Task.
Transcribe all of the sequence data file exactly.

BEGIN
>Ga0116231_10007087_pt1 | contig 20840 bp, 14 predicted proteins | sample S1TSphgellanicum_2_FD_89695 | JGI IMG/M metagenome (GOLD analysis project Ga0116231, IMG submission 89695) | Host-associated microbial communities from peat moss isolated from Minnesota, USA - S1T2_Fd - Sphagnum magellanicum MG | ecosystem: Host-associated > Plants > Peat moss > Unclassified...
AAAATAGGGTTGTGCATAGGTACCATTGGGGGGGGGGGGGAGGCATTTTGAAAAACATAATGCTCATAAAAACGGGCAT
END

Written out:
>Ga0116231_10007087_pt1 | contig 20840 bp, 14 predicted proteins | sample S1TSphgellanicum_2_FD_89695 | JGI IMG/M metagenome (GOLD analysis project Ga0116231, IMG submission 89695) | Host-associated microbial communities from peat moss isolated from Minnesota, USA - S1T2_Fd - Sphagnum magellanicum MG | ecosystem: Host-associated > Plants > Peat moss > Unclassified...
AAAATAGGGTTGTGCATAGGTACCATTGGGGGGGGGGGGGAGGCATTTTGAAAAACATAATGCTCATAAAAACGGGCAT